Tenants trying again to buy Stuyvesant Town and Peter Cooper Village

For the second time in six years, the tenants at Stuyvesant Town and Peter Cooper Village are seeking to buy the financially troubled complexes, which have served as a leafy refuge for generations of middle-class families in high-priced Manhattan.

Stuyvesant Town and Peter Cooper Village
Stuyvesant Town and Peter Cooper Village was developed by the Metropolitan Life Insurance Company. It would receive 100,000 applicants by the time of first occupancy. The community’s first residents, two World War II veterans and their families, moved into the first completed building on August 1, 1947. The rents ranged from $50 to $91 per month. Current rents range from $2500+ for a one bedroom apartment to $7000+ for a 5 bedroom unit.

The tenant association hopes to convert the adjacent complexes, with 11,232 apartments, into a condominium or cooperative under a plan in which residents could buy their apartments or remain as rent-regulated tenants. In what would be the largest conversion in the country, the tenants are seeking to preserve Stuyvesant Town and Peter Cooper’s role as an affordable home for teachers, nurses, firefighters, small-business owners and others like them.

This time, the tenants have a deep-pocketed partner, and they are hoping that the lenders who control the property will sell it to them, rather than to another heavily leveraged owner who might try to displace longtime residents in favor of higher-paying tenants. Presumably, the price would be at least equal to the original mortgage, $3 billion. The lenders, or bondholders, are represented by CW Capital.

“We hope that CW Capital recognizes the historic importance of this community and what the tenants are endeavoring to do,” said City Councilman Daniel R. Garodnick, a lifelong resident who is working with the tenant association. “We look forward to putting together a plan that will not only satisfy CW’s bondholders but also protect the long-term stability and affordability of our community.”

The tenant association tried to acquire the 80-acre property during the real estate boom in 2006, when the longtime owner, Metropolitan Life, put it on the auction block. Instead, MetLife sold the property for a record $5.4 billion to Tishman Speyer Properties and BlackRock Realty.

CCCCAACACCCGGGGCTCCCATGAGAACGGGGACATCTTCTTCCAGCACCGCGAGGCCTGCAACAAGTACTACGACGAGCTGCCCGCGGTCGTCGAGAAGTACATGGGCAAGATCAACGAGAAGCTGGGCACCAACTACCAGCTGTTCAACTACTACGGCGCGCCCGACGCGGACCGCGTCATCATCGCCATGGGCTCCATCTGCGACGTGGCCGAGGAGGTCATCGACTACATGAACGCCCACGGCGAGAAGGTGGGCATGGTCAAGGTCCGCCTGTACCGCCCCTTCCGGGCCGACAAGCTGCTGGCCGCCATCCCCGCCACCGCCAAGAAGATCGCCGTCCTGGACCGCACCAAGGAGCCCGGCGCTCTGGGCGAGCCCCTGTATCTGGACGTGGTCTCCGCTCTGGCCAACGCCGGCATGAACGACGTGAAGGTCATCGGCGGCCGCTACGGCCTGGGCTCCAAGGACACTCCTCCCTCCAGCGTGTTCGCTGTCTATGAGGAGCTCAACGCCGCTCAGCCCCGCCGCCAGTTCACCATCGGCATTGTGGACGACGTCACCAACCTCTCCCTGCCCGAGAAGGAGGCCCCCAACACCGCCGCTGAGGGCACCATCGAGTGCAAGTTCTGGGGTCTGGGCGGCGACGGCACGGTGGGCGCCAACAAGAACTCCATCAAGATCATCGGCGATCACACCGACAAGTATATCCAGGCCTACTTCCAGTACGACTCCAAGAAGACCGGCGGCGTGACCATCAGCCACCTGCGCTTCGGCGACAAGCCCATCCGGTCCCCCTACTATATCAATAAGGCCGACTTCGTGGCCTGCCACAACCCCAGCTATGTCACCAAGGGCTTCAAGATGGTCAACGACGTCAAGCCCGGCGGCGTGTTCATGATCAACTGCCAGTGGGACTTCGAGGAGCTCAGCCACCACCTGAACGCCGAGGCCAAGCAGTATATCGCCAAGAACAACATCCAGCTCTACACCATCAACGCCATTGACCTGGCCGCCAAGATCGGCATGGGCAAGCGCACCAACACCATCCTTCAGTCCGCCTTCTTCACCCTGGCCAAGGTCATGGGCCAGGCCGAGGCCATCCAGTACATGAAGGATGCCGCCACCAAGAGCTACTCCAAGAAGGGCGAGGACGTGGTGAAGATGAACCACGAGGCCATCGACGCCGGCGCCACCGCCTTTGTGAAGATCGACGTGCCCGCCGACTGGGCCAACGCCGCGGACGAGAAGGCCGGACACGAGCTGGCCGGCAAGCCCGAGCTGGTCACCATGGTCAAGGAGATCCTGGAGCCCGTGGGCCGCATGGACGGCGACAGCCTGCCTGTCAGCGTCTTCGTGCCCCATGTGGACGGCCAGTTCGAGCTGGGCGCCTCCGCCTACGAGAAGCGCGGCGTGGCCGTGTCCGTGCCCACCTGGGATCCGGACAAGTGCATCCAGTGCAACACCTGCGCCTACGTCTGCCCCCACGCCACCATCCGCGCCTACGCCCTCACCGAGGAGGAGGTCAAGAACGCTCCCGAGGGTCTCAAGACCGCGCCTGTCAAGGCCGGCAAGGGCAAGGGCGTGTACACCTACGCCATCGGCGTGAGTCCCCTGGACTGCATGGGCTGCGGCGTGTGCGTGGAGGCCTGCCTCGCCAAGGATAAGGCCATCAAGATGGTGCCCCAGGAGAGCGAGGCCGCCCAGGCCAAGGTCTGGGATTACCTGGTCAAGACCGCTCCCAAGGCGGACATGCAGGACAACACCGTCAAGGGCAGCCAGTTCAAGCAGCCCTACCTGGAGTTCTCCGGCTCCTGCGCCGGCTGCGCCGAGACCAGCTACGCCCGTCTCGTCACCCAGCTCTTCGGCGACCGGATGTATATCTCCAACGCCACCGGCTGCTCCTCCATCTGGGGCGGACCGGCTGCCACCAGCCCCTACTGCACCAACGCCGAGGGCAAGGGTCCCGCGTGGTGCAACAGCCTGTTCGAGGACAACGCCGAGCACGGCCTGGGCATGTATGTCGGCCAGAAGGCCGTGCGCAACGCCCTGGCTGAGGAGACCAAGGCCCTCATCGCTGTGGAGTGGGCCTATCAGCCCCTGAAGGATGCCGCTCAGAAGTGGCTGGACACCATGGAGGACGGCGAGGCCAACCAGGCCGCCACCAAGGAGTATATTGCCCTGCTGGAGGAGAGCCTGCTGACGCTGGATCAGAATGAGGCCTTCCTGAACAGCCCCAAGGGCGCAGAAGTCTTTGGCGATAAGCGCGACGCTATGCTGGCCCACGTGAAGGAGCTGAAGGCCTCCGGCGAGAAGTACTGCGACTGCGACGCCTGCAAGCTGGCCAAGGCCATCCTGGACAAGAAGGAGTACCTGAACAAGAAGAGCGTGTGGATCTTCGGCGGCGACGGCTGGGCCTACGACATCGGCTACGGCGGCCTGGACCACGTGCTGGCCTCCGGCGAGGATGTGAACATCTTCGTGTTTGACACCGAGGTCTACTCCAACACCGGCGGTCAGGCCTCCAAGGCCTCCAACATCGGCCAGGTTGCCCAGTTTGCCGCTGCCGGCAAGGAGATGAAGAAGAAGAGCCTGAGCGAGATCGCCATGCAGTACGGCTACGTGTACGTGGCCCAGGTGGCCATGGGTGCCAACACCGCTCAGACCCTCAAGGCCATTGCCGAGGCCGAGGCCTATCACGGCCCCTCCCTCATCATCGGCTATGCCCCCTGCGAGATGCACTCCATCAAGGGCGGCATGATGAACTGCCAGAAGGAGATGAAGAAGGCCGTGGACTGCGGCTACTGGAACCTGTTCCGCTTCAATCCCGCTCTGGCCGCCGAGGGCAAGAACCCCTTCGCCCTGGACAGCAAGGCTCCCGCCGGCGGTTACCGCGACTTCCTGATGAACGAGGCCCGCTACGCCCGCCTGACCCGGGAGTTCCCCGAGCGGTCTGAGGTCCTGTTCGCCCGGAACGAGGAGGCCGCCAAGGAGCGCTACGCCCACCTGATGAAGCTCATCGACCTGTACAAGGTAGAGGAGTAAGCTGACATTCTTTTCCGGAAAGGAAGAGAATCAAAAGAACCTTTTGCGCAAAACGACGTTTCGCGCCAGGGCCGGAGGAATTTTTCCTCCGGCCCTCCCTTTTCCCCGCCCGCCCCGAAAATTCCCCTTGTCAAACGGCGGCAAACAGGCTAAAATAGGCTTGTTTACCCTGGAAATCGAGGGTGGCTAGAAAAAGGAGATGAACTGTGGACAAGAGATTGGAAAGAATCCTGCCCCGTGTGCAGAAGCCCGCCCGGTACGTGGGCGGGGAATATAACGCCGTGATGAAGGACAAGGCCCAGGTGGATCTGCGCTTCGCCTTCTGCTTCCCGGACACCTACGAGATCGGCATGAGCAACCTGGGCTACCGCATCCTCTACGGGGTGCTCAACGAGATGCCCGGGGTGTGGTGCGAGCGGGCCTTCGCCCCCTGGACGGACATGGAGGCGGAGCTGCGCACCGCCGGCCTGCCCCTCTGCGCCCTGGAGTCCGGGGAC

But in early 2010, the new owners, burdened by huge debts, unrealistic financial projections and intense opposition from tenants and their advocates, defaulted on $4.4 billion in loans. Several pension funds, the Church of England and the government of Singapore lost hundreds of millions of dollars they had invested.

The 14-member board of the tenant association voted recently to form a partnership with Brookfield Asset Management, which owns and manages 50,000 apartments, to explore buying the property. Brookfield was one of 13 junior lenders in the 2006 deal that lost a total of $1.4 billion. It has previously worked with CW Capital.

Barry S. Blattman, senior managing director at Brookfield, said that the tenant association was eager to “take matters into their own hands.” Given the difficulty in obtaining financing for large real estate deals, he said, the condominium structure, in which tenants buy their apartments, might be the best way for CW Capital to get the highest price for the property now.

The tenant association and Brookfield have not worked out the details of a proposal, but several people involved in the discussions said that an unspecified number of apartments, perhaps 10 percent, would permanently remain as rentals. Residents could buy their apartments at a discount with restrictions on reselling, or at near-market rates with fewer restrictions.

“This is the beginning,” said Al Doyle, the tenant association’s president and a second-generation resident. “We’re trying to take control of the destiny of Stuyvesant Town and Peter Cooper in order to keep it an affordable property.”

CW Capital said last year that it would consider a sale to the tenants. But since then, the company has said it wants to clear up some litigation first. In 2009, the State Court of Appeals ruled that the property’s owners had improperly deregulated some apartments and raised rents while getting tax breaks from the city. Negotiations to set new legal rents for those apartments are continuing.

In recent months, the owners and the tenants have indicated that they may be close to a settlement.

Author: Charles V. Bagli, The New York Times